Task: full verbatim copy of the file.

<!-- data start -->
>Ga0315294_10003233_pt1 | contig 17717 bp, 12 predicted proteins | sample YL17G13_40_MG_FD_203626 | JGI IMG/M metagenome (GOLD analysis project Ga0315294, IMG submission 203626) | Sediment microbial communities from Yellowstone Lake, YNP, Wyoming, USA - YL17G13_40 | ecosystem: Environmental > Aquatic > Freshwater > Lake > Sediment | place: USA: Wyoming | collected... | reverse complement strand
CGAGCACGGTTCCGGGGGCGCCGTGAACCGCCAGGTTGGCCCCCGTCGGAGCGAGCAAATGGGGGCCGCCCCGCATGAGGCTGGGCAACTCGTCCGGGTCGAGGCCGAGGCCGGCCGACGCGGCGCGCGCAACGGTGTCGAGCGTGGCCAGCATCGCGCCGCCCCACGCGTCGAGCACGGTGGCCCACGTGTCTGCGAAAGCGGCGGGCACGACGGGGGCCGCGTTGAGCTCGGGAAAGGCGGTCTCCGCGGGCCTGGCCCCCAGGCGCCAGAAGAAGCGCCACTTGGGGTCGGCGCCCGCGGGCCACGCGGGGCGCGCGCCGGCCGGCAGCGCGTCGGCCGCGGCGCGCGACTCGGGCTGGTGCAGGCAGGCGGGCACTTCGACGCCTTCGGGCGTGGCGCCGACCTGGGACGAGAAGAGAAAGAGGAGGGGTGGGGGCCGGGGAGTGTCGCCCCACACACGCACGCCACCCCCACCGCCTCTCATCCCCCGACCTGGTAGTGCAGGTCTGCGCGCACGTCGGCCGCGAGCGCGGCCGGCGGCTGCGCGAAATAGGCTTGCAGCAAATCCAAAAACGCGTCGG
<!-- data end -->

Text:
>Ga0315294_10003233_pt1 | contig 17717 bp, 12 predicted proteins | sample YL17G13_40_MG_FD_203626 | JGI IMG/M metagenome (GOLD analysis project Ga0315294, IMG submission 203626) | Sediment microbial communities from Yellowstone Lake, YNP, Wyoming, USA - YL17G13_40 | ecosystem: Environmental > Aquatic > Freshwater > Lake > Sediment | place: USA: Wyoming | collected... | reverse complement strand
CGAGCACGGTTCCGGGGGCGCCGTGAACCGCCAGGTTGGCCCCCGTCGGAGCGAGCAAATGGGGGCCGCCCCGCATGAGGCTGGGCAACTCGTCCGGGTCGAGGCCGAGGCCGGCCGACGCGGCGCGCGCAACGGTGTCGAGCGTGGCCAGCATCGCGCCGCCCCACGCGTCGAGCACGGTGGCCCACGTGTCTGCGAAAGCGGCGGGCACGACGGGGGCCGCGTTGAGCTCGGGAAAGGCGGTCTCCGCGGGCCTGGCCCCCAGGCGCCAGAAGAAGCGCCACTTGGGGTCGGCGCCCGCGGGCCACGCGGGGCGCGCGCCGGCCGGCAGCGCGTCGGCCGCGGCGCGCGACTCGGGCTGGTGCAGGCAGGCGGGCACTTCGACGCCTTCGGGCGTGGCGCCGACCTGGGACGAGAAGAGAAAGAGGAGGGGTGGGGGCCGGGGAGTGTCGCCCCACACACGCACGCCACCCCCACCGCCTCTCATCCCCCGACCTGGTAGTGCAGGTCTGCGCGCACGTCGGCCGCGAGCGCGGCCGGCGGCTGCGCGAAATAGGCTTGCAGCAAATCCAAAAACGCGTCGG